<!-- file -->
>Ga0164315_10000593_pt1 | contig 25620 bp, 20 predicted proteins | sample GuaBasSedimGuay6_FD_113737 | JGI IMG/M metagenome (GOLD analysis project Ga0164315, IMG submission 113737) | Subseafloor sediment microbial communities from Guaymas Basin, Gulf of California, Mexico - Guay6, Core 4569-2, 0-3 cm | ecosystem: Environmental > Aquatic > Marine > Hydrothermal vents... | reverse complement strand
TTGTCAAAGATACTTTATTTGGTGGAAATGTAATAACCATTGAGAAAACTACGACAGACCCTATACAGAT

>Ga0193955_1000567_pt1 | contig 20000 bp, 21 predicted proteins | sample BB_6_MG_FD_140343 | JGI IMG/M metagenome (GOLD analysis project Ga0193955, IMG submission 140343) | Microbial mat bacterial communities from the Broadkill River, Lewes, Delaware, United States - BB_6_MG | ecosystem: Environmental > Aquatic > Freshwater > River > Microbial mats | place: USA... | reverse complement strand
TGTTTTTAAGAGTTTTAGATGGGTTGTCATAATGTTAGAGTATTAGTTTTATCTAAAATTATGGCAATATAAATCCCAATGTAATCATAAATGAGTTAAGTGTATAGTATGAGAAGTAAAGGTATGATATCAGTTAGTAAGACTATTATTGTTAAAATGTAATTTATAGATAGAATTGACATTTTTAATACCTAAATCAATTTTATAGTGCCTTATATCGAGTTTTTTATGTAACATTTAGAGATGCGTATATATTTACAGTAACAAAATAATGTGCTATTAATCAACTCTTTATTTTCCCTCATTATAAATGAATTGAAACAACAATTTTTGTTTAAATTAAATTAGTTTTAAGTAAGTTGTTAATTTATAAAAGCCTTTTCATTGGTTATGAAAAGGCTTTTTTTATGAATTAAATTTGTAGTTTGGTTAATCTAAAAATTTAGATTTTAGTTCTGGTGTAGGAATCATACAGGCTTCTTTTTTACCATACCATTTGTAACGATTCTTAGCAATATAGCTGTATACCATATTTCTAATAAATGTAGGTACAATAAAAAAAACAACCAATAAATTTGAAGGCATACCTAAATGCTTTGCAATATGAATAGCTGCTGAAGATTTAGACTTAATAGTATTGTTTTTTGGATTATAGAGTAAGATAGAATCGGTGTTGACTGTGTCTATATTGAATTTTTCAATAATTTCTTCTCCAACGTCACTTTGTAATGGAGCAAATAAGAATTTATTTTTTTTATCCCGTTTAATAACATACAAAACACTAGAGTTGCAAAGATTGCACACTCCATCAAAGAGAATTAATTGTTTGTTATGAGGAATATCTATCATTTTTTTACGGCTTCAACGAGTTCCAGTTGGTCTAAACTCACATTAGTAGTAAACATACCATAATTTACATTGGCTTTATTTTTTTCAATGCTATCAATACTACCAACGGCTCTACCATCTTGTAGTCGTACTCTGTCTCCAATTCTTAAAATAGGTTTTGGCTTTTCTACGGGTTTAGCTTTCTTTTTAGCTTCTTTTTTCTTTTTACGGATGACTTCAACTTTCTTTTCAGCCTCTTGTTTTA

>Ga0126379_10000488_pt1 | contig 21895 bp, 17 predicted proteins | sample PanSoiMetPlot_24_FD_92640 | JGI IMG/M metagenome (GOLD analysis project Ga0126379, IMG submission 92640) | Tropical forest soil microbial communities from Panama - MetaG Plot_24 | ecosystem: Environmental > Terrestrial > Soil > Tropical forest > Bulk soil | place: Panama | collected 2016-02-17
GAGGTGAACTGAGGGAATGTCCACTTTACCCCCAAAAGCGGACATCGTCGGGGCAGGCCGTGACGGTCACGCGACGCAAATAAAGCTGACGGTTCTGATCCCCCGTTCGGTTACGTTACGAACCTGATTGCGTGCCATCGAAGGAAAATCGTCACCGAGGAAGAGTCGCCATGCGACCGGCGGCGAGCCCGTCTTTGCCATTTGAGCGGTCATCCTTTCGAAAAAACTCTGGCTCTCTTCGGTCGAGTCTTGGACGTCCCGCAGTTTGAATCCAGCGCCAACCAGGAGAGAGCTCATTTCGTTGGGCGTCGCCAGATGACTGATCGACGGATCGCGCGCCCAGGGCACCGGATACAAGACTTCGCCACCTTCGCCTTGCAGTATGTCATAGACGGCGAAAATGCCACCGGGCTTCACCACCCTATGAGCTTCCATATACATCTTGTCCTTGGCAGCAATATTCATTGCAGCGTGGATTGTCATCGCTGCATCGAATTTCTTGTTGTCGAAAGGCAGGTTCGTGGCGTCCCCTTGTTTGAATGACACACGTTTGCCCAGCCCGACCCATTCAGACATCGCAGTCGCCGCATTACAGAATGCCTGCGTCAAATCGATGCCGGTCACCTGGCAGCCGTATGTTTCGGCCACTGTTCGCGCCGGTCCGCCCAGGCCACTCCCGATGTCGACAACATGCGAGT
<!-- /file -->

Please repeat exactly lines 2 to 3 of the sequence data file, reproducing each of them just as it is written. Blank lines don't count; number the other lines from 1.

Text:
TTGTCAAAGATACTTTATTTGGTGGAAATGTAATAACCATTGAGAAAACTACGACAGACCCTATACAGAT

>Ga0193955_1000567_pt1 | contig 20000 bp, 21 predicted proteins | sample BB_6_MG_FD_140343 | JGI IMG/M metagenome (GOLD analysis project Ga0193955, IMG submission 140343) | Microbial mat bacterial communities from the Broadkill River, Lewes, Delaware, United States - BB_6_MG | ecosystem: Environmental > Aquatic > Freshwater > River > Microbial mats | place: USA... | reverse complement strand